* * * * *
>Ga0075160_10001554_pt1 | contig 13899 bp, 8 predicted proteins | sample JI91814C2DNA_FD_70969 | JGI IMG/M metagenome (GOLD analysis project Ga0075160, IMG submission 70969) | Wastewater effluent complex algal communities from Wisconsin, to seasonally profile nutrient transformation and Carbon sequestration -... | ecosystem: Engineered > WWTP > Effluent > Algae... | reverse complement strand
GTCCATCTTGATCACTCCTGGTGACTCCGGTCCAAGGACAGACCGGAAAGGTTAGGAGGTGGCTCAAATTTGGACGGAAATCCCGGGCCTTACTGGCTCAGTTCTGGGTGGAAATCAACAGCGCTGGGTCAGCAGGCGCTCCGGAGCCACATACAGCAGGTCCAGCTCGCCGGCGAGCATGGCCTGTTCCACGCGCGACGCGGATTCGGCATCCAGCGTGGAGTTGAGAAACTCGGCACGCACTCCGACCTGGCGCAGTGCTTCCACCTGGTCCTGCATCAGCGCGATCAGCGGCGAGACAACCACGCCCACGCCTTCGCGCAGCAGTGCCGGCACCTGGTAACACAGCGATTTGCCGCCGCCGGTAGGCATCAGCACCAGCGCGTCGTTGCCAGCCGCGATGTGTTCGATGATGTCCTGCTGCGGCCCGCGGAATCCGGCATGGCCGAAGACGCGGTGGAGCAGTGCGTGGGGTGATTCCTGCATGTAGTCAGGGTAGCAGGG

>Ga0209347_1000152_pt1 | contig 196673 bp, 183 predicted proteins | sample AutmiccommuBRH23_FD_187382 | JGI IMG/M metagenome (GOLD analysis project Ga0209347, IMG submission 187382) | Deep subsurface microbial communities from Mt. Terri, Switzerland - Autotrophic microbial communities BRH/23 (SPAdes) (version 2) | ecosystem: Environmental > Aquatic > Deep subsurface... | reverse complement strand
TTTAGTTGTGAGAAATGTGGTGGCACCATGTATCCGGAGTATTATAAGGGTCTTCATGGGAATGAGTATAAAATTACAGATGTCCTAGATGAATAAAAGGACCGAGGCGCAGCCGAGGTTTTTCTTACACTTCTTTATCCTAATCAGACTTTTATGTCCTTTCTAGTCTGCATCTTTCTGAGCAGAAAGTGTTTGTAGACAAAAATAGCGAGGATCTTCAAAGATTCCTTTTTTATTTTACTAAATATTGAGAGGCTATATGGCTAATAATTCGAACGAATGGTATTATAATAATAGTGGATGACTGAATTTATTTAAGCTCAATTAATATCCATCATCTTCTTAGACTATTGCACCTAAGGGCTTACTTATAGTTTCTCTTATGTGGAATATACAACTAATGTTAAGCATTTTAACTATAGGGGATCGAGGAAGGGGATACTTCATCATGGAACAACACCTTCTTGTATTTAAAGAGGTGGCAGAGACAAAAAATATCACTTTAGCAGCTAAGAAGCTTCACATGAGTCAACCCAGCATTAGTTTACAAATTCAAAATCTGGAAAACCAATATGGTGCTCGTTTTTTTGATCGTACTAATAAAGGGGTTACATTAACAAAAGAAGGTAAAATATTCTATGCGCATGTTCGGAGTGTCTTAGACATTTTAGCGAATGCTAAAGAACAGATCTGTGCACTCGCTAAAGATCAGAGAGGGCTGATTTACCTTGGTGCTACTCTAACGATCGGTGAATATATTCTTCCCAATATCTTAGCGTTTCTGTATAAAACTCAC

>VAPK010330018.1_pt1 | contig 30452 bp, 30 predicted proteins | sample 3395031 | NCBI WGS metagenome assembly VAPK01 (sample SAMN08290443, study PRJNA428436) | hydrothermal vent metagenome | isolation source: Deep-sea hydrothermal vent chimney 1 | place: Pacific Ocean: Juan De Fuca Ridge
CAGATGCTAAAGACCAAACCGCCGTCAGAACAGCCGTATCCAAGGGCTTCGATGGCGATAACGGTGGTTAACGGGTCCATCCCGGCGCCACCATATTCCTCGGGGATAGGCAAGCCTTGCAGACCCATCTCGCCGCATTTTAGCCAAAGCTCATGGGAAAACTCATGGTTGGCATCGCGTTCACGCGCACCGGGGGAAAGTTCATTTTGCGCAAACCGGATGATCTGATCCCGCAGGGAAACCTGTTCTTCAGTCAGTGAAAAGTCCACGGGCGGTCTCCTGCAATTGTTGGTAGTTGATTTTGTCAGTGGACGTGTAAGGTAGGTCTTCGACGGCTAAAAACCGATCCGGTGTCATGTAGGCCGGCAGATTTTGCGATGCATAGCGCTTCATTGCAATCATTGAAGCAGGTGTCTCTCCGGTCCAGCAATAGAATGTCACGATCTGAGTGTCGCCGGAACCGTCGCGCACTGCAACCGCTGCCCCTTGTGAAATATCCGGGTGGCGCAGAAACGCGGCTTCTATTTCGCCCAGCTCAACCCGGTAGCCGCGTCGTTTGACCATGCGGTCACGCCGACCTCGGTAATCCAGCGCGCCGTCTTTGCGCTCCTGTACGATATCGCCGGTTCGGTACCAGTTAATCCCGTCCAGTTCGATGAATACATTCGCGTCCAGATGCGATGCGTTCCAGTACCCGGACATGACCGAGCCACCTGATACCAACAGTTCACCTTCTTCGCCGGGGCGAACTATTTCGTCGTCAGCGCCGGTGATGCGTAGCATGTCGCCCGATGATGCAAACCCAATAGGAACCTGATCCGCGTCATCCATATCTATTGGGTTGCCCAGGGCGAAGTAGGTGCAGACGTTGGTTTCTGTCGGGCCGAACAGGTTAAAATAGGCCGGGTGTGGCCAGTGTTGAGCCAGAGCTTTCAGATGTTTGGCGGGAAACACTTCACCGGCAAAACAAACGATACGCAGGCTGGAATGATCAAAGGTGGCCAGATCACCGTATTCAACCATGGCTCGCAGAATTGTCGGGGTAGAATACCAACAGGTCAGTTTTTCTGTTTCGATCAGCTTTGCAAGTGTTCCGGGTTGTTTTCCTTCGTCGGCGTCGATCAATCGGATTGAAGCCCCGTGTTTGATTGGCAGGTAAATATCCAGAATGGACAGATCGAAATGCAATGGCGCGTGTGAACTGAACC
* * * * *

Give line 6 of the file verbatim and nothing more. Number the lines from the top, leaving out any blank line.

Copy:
CAGATGCTAAAGACCAAACCGCCGTCAGAACAGCCGTATCCAAGGGCTTCGATGGCGATAACGGTGGTTAACGGGTCCATCCCGGCGCCACCATATTCCTCGGGGATAGGCAAGCCTTGCAGACCCATCTCGCCGCATTTTAGCCAAAGCTCATGGGAAAACTCATGGTTGGCATCGCGTTCACGCGCACCGGGGGAAAGTTCATTTTGCGCAAACCGGATGATCTGATCCCGCAGGGAAACCTGTTCTTCAGTCAGTGAAAAGTCCACGGGCGGTCTCCTGCAATTGTTGGTAGTTGATTTTGTCAGTGGACGTGTAAGGTAGGTCTTCGACGGCTAAAAACCGATCCGGTGTCATGTAGGCCGGCAGATTTTGCGATGCATAGCGCTTCATTGCAATCATTGAAGCAGGTGTCTCTCCGGTCCAGCAATAGAATGTCACGATCTGAGTGTCGCCGGAACCGTCGCGCACTGCAACCGCTGCCCCTTGTGAAATATCCGGGTGGCGCAGAAACGCGGCTTCTATTTCGCCCAGCTCAACCCGGTAGCCGCGTCGTTTGACCATGCGGTCACGCCGACCTCGGTAATCCAGCGCGCCGTCTTTGCGCTCCTGTACGATATCGCCGGTTCGGTACCAGTTAATCCCGTCCAGTTCGATGAATACATTCGCGTCCAGATGCGATGCGTTCCAGTACCCGGACATGACCGAGCCACCTGATACCAACAGTTCACCTTCTTCGCCGGGGCGAACTATTTCGTCGTCAGCGCCGGTGATGCGTAGCATGTCGCCCGATGATGCAAACCCAATAGGAACCTGATCCGCGTCATCCATATCTATTGGGTTGCCCAGGGCGAAGTAGGTGCAGACGTTGGTTTCTGTCGGGCCGAACAGGTTAAAATAGGCCGGGTGTGGCCAGTGTTGAGCCAGAGCTTTCAGATGTTTGGCGGGAAACACTTCACCGGCAAAACAAACGATACGCAGGCTGGAATGATCAAAGGTGGCCAGATCACCGTATTCAACCATGGCTCGCAGAATTGTCGGGGTAGAATACCAACAGGTCAGTTTTTCTGTTTCGATCAGCTTTGCAAGTGTTCCGGGTTGTTTTCCTTCGTCGGCGTCGATCAATCGGATTGAAGCCCCGTGTTTGATTGGCAGGTAAATATCCAGAATGGACAGATCGAAATGCAATGGCGCGTGTGAACTGAACC